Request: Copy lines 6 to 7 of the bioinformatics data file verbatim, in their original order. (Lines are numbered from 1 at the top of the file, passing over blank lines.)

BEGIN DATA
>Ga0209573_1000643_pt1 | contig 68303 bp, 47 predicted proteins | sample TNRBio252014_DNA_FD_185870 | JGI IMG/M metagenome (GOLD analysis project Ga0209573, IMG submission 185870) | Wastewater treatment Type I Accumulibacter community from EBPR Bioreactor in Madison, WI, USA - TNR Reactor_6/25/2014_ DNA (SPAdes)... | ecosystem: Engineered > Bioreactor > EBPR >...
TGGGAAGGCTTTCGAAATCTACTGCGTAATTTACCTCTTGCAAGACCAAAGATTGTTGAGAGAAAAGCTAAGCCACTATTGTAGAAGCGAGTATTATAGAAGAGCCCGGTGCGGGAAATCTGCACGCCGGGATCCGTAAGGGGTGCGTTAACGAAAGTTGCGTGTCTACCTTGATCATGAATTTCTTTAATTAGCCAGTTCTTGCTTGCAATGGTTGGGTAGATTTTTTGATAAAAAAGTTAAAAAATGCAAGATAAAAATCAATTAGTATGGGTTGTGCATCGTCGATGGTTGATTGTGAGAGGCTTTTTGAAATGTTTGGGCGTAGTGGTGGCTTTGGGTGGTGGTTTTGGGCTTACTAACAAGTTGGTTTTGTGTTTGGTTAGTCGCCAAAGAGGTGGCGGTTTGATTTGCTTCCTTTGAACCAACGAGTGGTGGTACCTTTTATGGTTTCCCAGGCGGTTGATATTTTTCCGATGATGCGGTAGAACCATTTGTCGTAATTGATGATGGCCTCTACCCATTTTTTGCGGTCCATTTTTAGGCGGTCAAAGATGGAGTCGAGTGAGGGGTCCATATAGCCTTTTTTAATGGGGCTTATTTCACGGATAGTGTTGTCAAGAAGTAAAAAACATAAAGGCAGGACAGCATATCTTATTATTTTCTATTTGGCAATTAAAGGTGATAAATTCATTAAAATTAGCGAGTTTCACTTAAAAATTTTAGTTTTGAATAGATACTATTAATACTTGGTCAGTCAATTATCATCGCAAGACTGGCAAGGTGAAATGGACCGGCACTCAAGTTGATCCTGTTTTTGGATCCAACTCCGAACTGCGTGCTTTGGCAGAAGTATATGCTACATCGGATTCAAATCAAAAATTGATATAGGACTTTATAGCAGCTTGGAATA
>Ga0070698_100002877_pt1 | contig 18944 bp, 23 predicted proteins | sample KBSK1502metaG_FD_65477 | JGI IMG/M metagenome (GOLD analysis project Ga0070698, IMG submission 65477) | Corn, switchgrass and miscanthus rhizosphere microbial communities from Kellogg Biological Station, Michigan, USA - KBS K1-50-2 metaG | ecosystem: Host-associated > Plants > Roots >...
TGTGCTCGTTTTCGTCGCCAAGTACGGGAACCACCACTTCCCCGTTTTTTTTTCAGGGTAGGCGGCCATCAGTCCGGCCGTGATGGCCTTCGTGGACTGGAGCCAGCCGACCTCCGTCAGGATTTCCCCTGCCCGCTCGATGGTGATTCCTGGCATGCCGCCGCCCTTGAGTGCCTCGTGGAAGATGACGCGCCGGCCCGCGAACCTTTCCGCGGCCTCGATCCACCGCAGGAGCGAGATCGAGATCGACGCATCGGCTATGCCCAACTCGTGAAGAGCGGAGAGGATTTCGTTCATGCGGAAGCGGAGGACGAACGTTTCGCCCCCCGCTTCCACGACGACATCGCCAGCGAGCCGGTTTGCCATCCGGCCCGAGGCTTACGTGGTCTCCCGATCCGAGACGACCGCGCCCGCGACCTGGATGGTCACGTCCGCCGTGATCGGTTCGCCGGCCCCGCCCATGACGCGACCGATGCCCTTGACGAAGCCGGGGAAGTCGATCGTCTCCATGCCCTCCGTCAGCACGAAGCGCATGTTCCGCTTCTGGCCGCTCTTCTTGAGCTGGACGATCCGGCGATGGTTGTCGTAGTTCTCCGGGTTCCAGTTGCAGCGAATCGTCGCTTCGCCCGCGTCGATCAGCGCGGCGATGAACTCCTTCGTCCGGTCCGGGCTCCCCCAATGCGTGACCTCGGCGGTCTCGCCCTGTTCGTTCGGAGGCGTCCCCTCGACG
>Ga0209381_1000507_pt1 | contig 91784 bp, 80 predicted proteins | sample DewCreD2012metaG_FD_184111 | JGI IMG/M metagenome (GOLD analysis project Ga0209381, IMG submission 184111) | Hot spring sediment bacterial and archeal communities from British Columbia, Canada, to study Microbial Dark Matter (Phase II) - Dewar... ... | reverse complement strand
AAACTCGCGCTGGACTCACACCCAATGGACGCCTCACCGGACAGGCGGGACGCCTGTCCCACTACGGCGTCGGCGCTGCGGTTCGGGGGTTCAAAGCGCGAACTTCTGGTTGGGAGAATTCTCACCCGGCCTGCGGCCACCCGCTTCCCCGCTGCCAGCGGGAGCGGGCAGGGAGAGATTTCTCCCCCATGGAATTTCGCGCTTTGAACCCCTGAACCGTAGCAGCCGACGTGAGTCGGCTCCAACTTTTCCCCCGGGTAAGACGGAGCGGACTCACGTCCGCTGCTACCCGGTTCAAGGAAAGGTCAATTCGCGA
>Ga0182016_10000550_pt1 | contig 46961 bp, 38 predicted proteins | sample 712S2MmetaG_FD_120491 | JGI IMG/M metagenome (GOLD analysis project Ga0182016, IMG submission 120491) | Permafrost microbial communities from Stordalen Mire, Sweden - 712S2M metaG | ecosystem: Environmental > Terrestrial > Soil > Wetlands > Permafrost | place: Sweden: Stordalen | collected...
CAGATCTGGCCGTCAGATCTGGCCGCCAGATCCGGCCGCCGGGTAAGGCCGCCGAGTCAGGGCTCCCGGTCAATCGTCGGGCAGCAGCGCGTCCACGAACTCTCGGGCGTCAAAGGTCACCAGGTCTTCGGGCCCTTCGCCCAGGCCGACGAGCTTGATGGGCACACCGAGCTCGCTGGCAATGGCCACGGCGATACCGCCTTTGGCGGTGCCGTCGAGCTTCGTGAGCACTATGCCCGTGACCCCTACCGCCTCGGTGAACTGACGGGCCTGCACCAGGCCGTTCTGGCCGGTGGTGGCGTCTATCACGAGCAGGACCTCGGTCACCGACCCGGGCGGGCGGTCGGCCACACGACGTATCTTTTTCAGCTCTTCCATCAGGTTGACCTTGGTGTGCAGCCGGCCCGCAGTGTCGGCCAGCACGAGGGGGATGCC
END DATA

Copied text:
AAACTCGCGCTGGACTCACACCCAATGGACGCCTCACCGGACAGGCGGGACGCCTGTCCCACTACGGCGTCGGCGCTGCGGTTCGGGGGTTCAAAGCGCGAACTTCTGGTTGGGAGAATTCTCACCCGGCCTGCGGCCACCCGCTTCCCCGCTGCCAGCGGGAGCGGGCAGGGAGAGATTTCTCCCCCATGGAATTTCGCGCTTTGAACCCCTGAACCGTAGCAGCCGACGTGAGTCGGCTCCAACTTTTCCCCCGGGTAAGACGGAGCGGACTCACGTCCGCTGCTACCCGGTTCAAGGAAAGGTCAATTCGCGA
>Ga0182016_10000550_pt1 | contig 46961 bp, 38 predicted proteins | sample 712S2MmetaG_FD_120491 | JGI IMG/M metagenome (GOLD analysis project Ga0182016, IMG submission 120491) | Permafrost microbial communities from Stordalen Mire, Sweden - 712S2M metaG | ecosystem: Environmental > Terrestrial > Soil > Wetlands > Permafrost | place: Sweden: Stordalen | collected...